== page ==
Can you be 1 of the 3? Creating Positive Childhood Experiences

Last updated: 12-02-2020

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Can you be 1 of the 3? Creating Positive Childhood Experiences

This post is made possible with support from the American Academy of Pediatrics through a cooperative agreement with the Centers for Disease Control and Prevention. All opinions are my own.

During unpredictable times, it’s important to make children feel safe and loved. We can do this by creating positive childhood experiences, and that is one of the best ways to prevent health problems later in life.

We all need support systems. This holiday season I recommend that you give the gift of being 1 of the 3 support systems for another parent. It’s a great way to feel connected, and you will also position yourself as a source of stability during uncertain times… an incredible gift.

We often hear that the phrase “kids are resilient” when stressful situations like divorce, death, or violence, or the current pandemic arise.

But adults who’ve experienced severe adversity growing up—called Adverse Childhood Experiences (or ACEs)—also tend to have diseases like diabetes, obesity, or substance abuse issues when compared with others. Resilience doesn’t mean zero impact.

Adverse Childhood Experiences (ACEs) are potentially traumatic events in childhood that fall into 3 categories:

ACEs tend to not just be a one time thing, but something that causes stress over a long period of time until the stress turns toxic for the child.

We as adults need to make sure we stay healthy during stressful times. Here are a few ideas to do this:

I have a lot of patience when it comes to my kids, but they definitely react when I’m stressed out. It’s important for me to be as calm and happy for them as I can, and to also show them how I can recover during an inevitable tough time.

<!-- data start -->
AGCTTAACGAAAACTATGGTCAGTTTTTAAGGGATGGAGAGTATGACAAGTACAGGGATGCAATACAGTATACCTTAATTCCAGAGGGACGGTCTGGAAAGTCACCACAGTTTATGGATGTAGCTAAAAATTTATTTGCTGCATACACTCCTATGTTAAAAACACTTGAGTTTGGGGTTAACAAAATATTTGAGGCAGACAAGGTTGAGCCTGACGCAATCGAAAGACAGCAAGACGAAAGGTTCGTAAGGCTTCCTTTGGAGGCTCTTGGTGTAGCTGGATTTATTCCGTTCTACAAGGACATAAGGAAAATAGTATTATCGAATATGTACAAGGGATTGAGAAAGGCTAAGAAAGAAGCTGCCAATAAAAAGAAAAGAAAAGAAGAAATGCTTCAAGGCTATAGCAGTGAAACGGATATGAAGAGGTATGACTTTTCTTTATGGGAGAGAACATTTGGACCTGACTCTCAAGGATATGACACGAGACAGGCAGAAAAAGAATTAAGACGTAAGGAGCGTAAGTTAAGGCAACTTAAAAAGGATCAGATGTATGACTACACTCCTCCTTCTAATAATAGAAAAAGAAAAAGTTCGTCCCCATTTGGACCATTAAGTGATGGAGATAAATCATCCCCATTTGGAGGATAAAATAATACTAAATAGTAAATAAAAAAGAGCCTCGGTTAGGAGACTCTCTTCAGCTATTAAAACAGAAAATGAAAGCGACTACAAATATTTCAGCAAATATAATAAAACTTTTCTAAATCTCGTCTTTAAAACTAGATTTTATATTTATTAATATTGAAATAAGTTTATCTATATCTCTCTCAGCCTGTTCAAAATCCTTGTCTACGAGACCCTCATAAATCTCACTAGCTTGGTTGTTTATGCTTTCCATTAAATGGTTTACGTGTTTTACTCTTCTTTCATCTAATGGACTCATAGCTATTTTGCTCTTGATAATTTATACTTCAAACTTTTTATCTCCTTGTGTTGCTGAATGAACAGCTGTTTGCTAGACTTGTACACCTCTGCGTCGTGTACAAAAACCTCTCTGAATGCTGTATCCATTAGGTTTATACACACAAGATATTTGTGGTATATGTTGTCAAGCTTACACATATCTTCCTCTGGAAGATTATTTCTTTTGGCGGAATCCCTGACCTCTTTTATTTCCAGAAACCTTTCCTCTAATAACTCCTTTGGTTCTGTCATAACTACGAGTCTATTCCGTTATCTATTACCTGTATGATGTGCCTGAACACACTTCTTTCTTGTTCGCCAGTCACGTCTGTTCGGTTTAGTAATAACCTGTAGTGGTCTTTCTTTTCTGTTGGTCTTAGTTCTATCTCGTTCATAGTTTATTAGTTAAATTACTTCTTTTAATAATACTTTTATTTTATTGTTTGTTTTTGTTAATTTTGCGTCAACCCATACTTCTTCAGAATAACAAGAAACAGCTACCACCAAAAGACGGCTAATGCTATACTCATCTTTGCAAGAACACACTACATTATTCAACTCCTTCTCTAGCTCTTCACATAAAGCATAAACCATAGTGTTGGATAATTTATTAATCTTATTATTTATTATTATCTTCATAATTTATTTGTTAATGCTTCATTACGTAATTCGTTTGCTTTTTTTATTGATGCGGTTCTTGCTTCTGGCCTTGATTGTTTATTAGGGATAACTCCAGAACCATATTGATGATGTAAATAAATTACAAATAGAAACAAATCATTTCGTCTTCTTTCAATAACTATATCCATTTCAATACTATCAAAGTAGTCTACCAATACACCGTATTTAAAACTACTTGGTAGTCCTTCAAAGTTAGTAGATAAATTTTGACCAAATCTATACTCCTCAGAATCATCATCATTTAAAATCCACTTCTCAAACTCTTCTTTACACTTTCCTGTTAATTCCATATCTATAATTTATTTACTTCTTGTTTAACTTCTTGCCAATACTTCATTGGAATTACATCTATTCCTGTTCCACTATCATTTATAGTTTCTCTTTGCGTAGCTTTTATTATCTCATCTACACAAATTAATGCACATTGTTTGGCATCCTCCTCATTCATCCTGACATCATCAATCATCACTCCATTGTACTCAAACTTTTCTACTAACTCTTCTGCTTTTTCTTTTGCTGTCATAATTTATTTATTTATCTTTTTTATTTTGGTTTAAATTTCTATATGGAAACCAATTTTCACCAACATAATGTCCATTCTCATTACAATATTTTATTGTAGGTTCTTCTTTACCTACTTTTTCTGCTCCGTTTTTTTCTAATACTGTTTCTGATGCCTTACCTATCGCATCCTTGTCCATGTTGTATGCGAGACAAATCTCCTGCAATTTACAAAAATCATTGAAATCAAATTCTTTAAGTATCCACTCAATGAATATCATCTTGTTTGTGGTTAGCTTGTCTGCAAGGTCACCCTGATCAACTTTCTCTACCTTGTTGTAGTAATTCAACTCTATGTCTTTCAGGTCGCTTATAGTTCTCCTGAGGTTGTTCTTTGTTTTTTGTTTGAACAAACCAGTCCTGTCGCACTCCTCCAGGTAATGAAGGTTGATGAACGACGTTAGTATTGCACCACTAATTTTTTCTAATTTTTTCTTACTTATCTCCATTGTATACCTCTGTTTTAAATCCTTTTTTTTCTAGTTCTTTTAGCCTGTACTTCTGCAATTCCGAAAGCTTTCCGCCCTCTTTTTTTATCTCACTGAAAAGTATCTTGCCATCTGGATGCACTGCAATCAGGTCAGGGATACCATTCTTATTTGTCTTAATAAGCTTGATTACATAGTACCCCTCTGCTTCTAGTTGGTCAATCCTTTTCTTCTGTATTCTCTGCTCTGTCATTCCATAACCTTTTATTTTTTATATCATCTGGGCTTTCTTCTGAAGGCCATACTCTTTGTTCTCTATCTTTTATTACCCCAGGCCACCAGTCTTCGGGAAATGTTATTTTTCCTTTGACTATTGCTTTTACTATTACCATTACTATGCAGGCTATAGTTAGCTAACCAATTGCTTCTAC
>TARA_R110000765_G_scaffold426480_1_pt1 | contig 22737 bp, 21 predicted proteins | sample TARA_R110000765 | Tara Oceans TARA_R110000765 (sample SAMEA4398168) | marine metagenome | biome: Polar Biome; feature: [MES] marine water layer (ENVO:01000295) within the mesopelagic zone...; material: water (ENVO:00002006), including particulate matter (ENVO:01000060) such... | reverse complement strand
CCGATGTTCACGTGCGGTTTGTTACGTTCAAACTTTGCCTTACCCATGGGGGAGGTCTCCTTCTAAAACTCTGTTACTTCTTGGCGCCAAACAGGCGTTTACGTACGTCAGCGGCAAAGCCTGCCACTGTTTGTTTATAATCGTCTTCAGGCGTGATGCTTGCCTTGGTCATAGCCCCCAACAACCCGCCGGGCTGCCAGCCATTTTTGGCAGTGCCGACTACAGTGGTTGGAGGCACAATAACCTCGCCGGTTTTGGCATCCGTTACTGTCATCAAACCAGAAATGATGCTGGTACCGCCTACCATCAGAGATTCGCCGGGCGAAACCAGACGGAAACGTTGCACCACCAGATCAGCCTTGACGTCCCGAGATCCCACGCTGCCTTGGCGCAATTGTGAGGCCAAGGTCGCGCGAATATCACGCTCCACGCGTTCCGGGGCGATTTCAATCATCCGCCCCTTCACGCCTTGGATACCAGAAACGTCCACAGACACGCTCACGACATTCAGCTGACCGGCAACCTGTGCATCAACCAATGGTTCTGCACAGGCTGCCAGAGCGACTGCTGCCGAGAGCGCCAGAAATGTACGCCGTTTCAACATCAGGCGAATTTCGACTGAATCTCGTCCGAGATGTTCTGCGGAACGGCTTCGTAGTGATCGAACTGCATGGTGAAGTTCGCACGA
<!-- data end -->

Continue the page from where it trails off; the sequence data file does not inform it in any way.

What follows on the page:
One thing that helps me be calm is when my husband brushes my hair. He is the biggest cheerleader in my support system. Every few days, we sit together and he brushes my hair, and we talk about all kinds of things. It helps me feel connected to another adult, and it’s such a stress reliever for me.

Another thing I love to do is crafting. My husband or my teenage son will take the kids to the playground while I stay home and do crafts. It’s definitely one of my favorite ways to recharge, so I can come back and be that nurturing and calming presence my kids count on.

Once we are healthy, we can make a difference in preventing ACEs and creating positive childhood experiences.

It just takes creating safe, stable, and nurturing relationships and environments for your kids. These are essential to lifelong health and success as well as the prevention of ACEs.

I know when this pandemic is over, my children will be okay, but I know it will be something that stays with them, even as adults. This is why it’s so important to work on creating positive childhood experiences now.

It can be as simple as creating routines, so your children know what to expect – a nightly bedtime routine, family dinner together, game night, etc. We’ve done a few things:

Click the infographic to download the PDF to get more ideas based on your children’s ages:

This can be the hard part. As a mom, especially with everyone home now, I often feel like I have to continually create these positive experiences for my children. And, that ends up leaving me exhausted.

Parenting in this pandemic can feel nonstop, but we don’t have to do it alone. Having a support system is key. It’s important to have at least three sources of support to help you through these tough times, and they can be things like people, programs, and organizations.

My husband and my adult daughter are two of mine. They are great at giving me a break when I need to recharge. My mom is also one of my three. She’s the person I call to vent to when I’m feeling stressed out, and she’s great about sending fun packages for the kids to open with new toys and activities to help keep them busy.

This holiday season is the perfect time to offer to be 1 of someone’s 3. It’s important and can be as simple as being the person on the other end of a call, or the one who can set up a happy hour zoom with a friend, or even sending an encouraging card.

I love sending a card of encouragement to someone who needs it just to say “I’m here if you need me.”

Download this little pack of postcards of encouragement and send to another parent who needs support, so you can be 1 of the 3.

How will you “be the three” this holiday season and help build safe, stable, and nurturing relationships and environments?

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